My little adventures south of the border.

Tulum…Chapter Three

This will be my final post on Tulum…and this will be on the “other” Tulum.  Here’s a Google shot of the area.  You can see that the beach is quite a distance away from the actual town of Tulum and as I said before, you definitely can’t walk it.  You have to drive down Highway 109 which then runs along the coast.

On my first day there, I took a cab down to the area thinking that I could walk along the coast where there would be a lot of restaurants and hotels.  Well, there are a lot of restaurants and hotels, but it’s not a “walking” kind of area.  It’s the kind of place where you make arrangements where you’re going to stay and that’s pretty much where you’re going to stay unless you’ve rented a car.  The road that runs along the coast is not walker friendly, it’s narrow, and busy with cars, cabs and delivery trucks.  There are no sidewalks and you feel quite exposed to the traffic if you’re walking along the road.

There are public beaches along the coastline and lots of vehicles just stop alongside the road which can cause some delays.  The hotels are on each side of the highway and are secluded so that you really can’t see what they look like unless you actually walk up and see them personally.  Since the cab had dropped me off, I just walked down the road and decided to stop for a margarita.  This was the view…

There was a nice little bay off to the side…

A nice view but the place was pretty much empty.

I ended up catching a cab and going back pretty quickly because I could see real soon that this wasn’t a place where you could leisurely walk around and enjoy the sights.

When I rented the car to go to Coba, I initially was going to explore some of the colonial inland towns, but then decided to drive down the coast.  It was the wrong choice.

This is all you could see for miles.  Just resort after resort without actually being able to see the coast except for an occasional public beach.

I finally ran into the  biosphere which was a dirt road filled with potholes and because my already suspension-less rental car had 184,000 miles on it, I didn’t want to take a chance of getting stranded, so I turned around.  What a disappointment.  I wish I had explored some of the colonial towns with the beautiful churches and quaint downtown zocalos instead.  Well, there’s always next time.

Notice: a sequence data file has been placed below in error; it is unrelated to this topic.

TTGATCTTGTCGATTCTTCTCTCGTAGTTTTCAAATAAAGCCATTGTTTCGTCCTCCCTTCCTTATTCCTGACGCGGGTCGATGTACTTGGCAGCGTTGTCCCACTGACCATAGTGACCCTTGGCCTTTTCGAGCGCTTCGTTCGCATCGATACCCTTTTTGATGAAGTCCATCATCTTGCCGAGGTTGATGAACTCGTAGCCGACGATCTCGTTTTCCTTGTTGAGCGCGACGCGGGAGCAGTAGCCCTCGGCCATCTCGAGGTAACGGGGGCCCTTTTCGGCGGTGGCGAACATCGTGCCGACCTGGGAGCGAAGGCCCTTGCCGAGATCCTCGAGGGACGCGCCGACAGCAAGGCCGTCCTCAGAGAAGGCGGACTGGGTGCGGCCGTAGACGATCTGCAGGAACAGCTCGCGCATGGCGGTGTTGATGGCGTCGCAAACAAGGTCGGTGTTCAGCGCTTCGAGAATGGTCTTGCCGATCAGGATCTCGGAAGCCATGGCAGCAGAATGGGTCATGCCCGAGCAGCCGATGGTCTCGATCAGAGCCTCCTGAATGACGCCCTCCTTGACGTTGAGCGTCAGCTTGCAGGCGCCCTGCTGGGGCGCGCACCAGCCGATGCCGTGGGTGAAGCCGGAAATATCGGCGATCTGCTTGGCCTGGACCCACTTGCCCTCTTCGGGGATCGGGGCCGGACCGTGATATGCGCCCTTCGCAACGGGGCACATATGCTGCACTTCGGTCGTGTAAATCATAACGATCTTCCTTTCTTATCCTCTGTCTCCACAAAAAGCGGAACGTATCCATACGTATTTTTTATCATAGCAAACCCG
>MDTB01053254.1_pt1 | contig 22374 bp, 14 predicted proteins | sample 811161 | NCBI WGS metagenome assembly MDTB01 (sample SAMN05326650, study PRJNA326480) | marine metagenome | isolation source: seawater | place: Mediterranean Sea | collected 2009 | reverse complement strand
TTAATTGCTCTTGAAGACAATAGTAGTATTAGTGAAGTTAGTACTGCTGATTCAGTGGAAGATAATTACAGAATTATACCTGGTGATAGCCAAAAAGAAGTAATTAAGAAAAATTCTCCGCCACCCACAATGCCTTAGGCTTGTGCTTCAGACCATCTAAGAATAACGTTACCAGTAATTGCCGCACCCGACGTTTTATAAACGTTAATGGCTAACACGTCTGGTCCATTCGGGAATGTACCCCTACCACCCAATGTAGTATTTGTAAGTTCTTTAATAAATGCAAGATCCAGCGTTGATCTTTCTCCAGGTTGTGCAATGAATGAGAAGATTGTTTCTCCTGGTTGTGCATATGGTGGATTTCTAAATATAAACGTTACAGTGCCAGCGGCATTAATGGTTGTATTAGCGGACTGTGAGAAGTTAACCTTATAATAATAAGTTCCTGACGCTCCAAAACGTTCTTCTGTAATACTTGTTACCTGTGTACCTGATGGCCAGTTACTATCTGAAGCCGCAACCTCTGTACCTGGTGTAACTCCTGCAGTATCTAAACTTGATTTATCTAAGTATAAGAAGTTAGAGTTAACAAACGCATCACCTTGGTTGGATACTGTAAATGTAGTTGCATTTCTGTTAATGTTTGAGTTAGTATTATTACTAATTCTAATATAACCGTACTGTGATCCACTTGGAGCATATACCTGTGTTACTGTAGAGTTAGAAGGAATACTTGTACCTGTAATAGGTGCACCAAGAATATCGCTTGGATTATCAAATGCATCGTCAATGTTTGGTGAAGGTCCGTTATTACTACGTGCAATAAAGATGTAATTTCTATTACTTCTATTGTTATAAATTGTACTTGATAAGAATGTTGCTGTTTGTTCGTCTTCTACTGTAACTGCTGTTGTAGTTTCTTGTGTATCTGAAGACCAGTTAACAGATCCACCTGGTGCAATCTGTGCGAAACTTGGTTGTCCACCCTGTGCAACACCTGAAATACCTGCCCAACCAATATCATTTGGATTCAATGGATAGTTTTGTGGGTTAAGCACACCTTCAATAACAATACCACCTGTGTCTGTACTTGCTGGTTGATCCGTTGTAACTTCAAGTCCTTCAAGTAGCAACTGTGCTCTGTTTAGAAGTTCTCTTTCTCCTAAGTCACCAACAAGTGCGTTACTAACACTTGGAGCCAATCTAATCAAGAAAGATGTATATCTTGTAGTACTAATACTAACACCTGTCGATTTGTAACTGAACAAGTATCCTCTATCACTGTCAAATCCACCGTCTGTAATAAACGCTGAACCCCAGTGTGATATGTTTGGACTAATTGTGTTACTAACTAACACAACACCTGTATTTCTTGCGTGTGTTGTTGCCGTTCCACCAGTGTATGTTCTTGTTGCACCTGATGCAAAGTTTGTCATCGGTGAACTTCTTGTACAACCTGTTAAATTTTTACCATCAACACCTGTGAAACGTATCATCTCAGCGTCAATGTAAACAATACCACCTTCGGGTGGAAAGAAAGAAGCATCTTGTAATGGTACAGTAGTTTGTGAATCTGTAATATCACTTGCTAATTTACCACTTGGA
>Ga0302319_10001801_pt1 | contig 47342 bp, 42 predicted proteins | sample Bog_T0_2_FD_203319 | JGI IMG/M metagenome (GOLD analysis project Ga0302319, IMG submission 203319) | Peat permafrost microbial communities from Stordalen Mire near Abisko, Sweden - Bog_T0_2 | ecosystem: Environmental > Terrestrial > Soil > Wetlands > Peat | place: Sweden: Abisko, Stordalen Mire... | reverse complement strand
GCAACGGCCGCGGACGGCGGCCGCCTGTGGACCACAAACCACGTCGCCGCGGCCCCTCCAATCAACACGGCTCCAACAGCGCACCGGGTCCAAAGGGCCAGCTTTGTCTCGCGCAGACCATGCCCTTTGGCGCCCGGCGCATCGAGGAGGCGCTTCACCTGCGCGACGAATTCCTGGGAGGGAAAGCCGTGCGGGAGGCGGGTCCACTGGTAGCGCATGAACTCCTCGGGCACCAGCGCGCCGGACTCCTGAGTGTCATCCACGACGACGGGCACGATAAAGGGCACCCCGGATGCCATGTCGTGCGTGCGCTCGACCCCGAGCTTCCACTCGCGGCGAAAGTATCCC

On the way back, I stopped at one of the resorts where I had a 10% coupon from the hotel where I was staying.  Resident dog…

Nice mosaic…

And nice view when you get to the restaurant…

But it was one of those places that played music with a DJ on the beach which I am NOT a fan of.  When I’m at the beach, I just want to hear the sea gulls and the sound of the waves against the shore.  I don’t want to hear the heavy beat of some rap song while I’m trying to relax.  But then again, I’m not 25 years old anymore, am I?

Went down to the beach and this is the view to the right…

And to the left…

Toes in Tulum sand…

Here’s what I had for the 10% off…a nice healthy salad.  And it was very good!  And I think it only cost about $20 USD!!  What a deal, huh?  No, it was not worth it, but that’s what these resort places are charging and are getting away with.

While I was eating, a young women came up to me and asked me what I was eating because she thought it looked so good.  We got to talking and she told me that she was from the U.S. and had moved with her Mexican husband and two young children to Tulum sight unseen.  Wow…that’s a big leap of faith.  She told me that she has her good times and bad but that she would never go back.  It seems like everyone who moves to Mexico wants to stay.  That says something.